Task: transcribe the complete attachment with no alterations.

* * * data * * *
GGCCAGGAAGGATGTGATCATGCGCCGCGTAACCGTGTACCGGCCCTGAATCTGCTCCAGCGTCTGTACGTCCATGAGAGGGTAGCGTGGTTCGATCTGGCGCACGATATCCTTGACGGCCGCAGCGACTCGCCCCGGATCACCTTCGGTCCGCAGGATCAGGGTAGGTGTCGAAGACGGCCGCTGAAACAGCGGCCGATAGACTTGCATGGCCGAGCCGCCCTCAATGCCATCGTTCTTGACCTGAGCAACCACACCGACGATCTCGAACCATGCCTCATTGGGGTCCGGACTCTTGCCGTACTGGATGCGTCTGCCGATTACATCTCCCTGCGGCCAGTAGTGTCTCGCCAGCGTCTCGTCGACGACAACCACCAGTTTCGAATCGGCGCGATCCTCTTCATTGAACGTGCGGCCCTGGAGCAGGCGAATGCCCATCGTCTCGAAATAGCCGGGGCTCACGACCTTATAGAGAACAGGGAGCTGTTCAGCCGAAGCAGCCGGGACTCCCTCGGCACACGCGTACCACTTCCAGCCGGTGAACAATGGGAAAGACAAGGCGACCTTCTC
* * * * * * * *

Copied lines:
GGCCAGGAAGGATGTGATCATGCGCCGCGTAACCGTGTACCGGCCCTGAATCTGCTCCAGCGTCTGTACGTCCATGAGAGGGTAGCGTGGTTCGATCTGGCGCACGATATCCTTGACGGCCGCAGCGACTCGCCCCGGATCACCTTCGGTCCGCAGGATCAGGGTAGGTGTCGAAGACGGCCGCTGAAACAGCGGCCGATAGACTTGCATGGCCGAGCCGCCCTCAATGCCATCGTTCTTGACCTGAGCAACCACACCGACGATCTCGAACCATGCCTCATTGGGGTCCGGACTCTTGCCGTACTGGATGCGTCTGCCGATTACATCTCCCTGCGGCCAGTAGTGTCTCGCCAGCGTCTCGTCGACGACAACCACCAGTTTCGAATCGGCGCGATCCTCTTCATTGAACGTGCGGCCCTGGAGCAGGCGAATGCCCATCGTCTCGAAATAGCCGGGGCTCACGACCTTATAGAGAACAGGGAGCTGTTCAGCCGAAGCAGCCGGGACTCCCTCGGCACACGCGTACCACTTCCAGCCGGTGAACAATGGGAAAGACAAGGCGACCTTCTC